A technique tune-up for shooters

When I have had game shooters over for coaching they frequently have the same problem – assessing and hitting high birds. After watching them shoot, here’s what I generally advise them.

Get an eye test

We get older, our eyesight changes. If you’re having trouble hitting targets that you used to nail every time – and assuming you haven’t changed your gun or mounting technique – go and get your eyes tested. Wearing glasses or contacts could make all the difference and increase your averages.

Keep head on stock

High birds are as they sound. High. So your head/neck is going to be tilted backwards while you watch the bird’s flight.

Remember that whatever the angle of the muzzles, you should always aim for a parallel gun mount. This way the gun will come into the face as it should. If your gun mount is wrong you will miss, because the gun won’t be pointing where you are looking.

Wait for it

There are benefits to snap shooting – relying on your instincts can increase your scores.

Instinctive shooting comes into its own when you’re after high targets. On the whole a high bird is in sight for a while. So don’t give into the temptation of mounting the gun too soon because you will probably aim at the bird rather than getting in front of it.

Plus which holding the gun to your shoulder will tire your arm and might well make it wobble.

Follow these steps for high targets

1. Judge bird.
2. Track bird.
3. Pull away.
4. Judge lead and keep the gun swinging.

I’d usually opt for the Clay Pigeon Shooting Association (CPSA) pull away method for high birds. However for high crossers, shooting maintained lead (if you’re familiar and proficient at shooting this way) can achieve some excellent results.

Steps for footwork

1. Start with your weight on your front foot.
2. As you start to rock back, transfer the weight to the rear foot.

If you want to hit high birds consistently then you need to be steady on your feet. Transfer your weight from the front foot to the back during the swing. Practise at home until it becomes second nature – you’re aiming for a smooth rocking motion.

Hand placement

Bring your hand on the fore-end back towards you a little. If the target is really high, and virtually above you at your chosen kill point, having your front hand too far forward on the fore-end will restrict your swing. Practise dry mounting and swinging the gun at home and you’ll see what I mean.

Stance

If you know the target is going to be high, keep the muzzles higher than normal at the ready position. Why waste time and effort bringing the gun into your shoulder/face more than you have to? If the bird is coming from behind, make sure you’re looking back as you call for the target. The quicker you can get on to it visually, the quicker you can mount, swing and fire.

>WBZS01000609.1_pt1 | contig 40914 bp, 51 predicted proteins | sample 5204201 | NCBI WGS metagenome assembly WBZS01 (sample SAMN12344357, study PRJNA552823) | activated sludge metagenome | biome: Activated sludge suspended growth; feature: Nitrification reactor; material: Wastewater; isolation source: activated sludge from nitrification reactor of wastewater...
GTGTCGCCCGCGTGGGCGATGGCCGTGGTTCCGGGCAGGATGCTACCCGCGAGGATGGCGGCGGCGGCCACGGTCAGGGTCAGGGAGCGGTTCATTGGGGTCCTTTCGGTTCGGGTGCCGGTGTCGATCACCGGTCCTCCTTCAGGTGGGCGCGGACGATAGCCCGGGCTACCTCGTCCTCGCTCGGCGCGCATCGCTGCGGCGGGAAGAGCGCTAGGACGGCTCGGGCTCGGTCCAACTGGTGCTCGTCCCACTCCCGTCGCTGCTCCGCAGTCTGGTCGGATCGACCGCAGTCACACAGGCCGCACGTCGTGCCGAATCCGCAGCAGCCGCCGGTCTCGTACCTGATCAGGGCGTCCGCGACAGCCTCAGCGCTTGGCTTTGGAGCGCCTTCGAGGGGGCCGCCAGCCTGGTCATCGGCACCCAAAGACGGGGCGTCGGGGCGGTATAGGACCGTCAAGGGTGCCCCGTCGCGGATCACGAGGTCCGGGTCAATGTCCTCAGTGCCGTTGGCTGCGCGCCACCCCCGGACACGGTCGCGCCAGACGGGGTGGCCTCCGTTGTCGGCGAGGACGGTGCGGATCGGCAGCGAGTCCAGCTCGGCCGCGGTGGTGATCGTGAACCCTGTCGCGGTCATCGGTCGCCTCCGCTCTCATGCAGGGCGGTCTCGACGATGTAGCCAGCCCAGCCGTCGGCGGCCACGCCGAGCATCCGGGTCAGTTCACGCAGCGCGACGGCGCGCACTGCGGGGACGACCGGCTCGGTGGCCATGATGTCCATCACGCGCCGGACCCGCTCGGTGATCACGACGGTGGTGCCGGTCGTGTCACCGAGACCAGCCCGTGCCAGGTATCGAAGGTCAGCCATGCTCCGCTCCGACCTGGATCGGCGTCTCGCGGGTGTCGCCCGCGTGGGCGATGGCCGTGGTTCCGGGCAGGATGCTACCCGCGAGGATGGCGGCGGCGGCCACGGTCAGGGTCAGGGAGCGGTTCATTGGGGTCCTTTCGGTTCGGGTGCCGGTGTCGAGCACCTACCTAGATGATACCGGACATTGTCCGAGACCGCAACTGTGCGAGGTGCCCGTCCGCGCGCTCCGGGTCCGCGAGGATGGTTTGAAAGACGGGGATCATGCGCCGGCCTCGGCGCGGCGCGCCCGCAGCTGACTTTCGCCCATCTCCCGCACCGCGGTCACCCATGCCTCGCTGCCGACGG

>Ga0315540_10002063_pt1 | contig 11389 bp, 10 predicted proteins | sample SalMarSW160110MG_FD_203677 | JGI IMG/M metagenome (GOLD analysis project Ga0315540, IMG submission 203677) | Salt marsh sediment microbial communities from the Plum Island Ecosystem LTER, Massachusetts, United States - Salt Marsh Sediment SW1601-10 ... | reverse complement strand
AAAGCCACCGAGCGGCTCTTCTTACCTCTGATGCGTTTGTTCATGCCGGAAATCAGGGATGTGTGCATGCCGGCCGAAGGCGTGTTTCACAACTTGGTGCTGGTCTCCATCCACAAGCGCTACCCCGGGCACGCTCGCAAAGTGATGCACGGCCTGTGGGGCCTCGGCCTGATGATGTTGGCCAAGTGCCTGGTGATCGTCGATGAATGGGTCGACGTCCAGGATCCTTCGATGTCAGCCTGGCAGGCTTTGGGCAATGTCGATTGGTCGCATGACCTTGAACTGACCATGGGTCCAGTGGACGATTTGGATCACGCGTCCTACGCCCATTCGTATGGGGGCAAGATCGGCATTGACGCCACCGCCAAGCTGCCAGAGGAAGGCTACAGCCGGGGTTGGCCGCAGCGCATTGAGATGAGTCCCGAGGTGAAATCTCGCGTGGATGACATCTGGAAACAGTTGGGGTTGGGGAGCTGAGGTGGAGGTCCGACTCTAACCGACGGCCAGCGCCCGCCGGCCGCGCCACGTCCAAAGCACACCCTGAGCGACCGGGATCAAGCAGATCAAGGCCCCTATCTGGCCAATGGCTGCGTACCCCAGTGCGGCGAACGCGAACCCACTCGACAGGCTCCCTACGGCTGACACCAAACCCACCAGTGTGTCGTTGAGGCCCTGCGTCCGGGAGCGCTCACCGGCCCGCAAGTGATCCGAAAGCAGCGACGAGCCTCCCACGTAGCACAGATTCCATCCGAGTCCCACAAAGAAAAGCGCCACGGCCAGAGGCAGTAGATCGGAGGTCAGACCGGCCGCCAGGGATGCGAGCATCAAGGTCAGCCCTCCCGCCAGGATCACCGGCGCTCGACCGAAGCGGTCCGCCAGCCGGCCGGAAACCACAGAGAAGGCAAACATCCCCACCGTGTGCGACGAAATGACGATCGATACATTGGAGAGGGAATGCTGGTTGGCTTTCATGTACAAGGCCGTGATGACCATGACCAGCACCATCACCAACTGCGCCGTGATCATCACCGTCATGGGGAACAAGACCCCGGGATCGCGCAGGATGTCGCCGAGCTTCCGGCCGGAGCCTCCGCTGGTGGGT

Swing the gun

The biggest mistake shooters make when presented with a high target is to aim the gun at it. In fact you must swing the gun and keep it moving after the trigger has been pulled. Because of the distance from the shooter, high birds generally appear to be travelling slower than they really are. (The same bird presented at just 20 feet above the ground would look like it was simply rocketing.)  The golden rule of hitting high birds is to remember to swing the gun.

Drop a choke size

If you know the targets will be high, it might be worth tightening the shot pattern by dropping a choke size. If you’re using a fixed choke field gun, flick the selector switch to use the top barrel, tighter choke, first. This will help the stream of shot remain dense at longer distances.

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In summary

  • For high incomers keep the muzzles up when you call for the bird, but not so high they obscure your view. Don’t mount the gun too early and try to pull away rather than swing through. Be ready to transfer your weight onto the back foot if necessary.
  • For high crossers: treat as any other crosser, look to achieve a smooth mount and swing. Don’t be fooled into thinking the clay is travelling slower than it really is.
  • For high overhead targets from behind: muzzles high, weight on back foot (ready to be swapped onto front) and look back to pick up the bird visually as soon as you can.